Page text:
|The production of bladed structures, e.g. turbine and compressor wheels, is a subject of statistical scatter. The blades are designed to be identical but differ due to small manufacturing tolerances. The manufacturing tolerances may lead to difference in shape, mass and stiffness distribution of the turbine blades. But it can also take effect on inhomogeneities in the material, which are caused by the casting process and can, for example, reflect in residual stresses and|
grain size differences. These properties can lead to so called mistuning that increases vibration amplitudes compared to the ideal tuned case, which can end in critical vibration conditions.
The object of this study is to determine the main source of mistuning for casted turbine wheels in automotive turbocharger applications. The authors have shown in context of a study on mistuning modeling for turbine wheels in automotive turbochargers, that the mistuning due to the geometrical deviation of the shape is not necessarily solely the main mistuning source.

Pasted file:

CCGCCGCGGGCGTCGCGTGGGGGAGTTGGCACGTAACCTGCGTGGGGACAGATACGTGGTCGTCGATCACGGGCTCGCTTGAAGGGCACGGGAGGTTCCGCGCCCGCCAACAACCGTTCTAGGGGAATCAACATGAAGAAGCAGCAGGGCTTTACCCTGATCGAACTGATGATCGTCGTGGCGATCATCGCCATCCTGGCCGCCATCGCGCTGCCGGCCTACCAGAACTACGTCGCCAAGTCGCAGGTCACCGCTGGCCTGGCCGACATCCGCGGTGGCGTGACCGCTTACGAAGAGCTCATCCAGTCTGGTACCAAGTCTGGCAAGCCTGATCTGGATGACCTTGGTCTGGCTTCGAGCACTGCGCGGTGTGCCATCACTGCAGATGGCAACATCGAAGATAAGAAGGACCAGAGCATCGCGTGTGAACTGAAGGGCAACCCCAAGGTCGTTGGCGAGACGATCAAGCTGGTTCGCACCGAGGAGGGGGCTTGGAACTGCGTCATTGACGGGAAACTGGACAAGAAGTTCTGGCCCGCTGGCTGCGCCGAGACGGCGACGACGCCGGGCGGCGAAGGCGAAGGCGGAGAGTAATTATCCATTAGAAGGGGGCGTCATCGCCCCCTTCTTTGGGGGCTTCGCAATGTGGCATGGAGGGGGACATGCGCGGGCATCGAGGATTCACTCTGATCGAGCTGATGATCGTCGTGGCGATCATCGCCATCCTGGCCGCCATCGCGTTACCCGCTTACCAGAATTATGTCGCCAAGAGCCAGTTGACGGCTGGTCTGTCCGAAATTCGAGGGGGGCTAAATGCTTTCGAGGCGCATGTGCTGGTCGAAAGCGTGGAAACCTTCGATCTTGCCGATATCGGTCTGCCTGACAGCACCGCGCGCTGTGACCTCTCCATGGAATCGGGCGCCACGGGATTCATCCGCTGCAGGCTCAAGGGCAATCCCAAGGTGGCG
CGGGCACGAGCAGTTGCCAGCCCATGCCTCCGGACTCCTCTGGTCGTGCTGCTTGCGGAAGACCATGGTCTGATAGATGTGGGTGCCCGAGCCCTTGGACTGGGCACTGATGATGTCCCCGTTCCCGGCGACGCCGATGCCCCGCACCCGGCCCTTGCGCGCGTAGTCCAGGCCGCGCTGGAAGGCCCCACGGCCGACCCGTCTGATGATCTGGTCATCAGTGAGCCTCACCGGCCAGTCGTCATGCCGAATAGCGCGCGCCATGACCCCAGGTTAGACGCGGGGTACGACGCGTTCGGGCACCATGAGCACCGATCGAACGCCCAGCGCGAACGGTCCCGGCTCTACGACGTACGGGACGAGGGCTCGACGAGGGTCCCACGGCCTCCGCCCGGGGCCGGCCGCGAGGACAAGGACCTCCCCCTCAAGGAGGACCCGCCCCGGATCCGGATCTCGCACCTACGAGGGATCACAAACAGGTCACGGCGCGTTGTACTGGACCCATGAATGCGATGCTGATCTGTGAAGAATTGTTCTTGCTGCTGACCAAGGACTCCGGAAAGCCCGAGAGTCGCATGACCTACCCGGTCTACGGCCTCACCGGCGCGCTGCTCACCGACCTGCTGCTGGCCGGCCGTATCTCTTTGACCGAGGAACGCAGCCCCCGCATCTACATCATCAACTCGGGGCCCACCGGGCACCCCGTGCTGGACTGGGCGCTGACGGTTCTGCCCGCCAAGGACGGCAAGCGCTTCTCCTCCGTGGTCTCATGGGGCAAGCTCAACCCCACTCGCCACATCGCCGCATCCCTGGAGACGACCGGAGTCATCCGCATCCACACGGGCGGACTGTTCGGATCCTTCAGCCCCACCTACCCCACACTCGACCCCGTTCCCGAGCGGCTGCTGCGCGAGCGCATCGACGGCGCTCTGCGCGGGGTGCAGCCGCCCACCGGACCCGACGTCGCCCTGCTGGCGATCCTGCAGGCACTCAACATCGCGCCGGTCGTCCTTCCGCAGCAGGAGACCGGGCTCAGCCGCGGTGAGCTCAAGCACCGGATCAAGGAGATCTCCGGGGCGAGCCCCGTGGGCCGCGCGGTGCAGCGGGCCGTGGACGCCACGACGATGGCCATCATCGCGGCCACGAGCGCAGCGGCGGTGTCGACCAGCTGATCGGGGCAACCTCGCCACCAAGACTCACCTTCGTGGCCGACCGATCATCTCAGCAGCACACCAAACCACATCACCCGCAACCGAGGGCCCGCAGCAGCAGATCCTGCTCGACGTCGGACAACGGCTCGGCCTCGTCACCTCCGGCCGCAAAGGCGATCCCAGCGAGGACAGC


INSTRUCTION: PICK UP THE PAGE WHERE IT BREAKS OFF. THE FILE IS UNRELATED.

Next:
To examine this, various numerical models were evaluated, but also measurements during operation and standstill condition were carried out. Casted turbine wheels with different grain structures and also milled turbine wheels from forged round blanks were analyzed. Besides these, FE-models from casting simulations were used to analyze residual stress and material property effects on mistuning.
For the milled turbine wheels the source of the mistuning could be assigned to the deviation of the blade shape. The source of mistuning for the casted turbine wheels, however, could be attributed to the material in-homogeneity.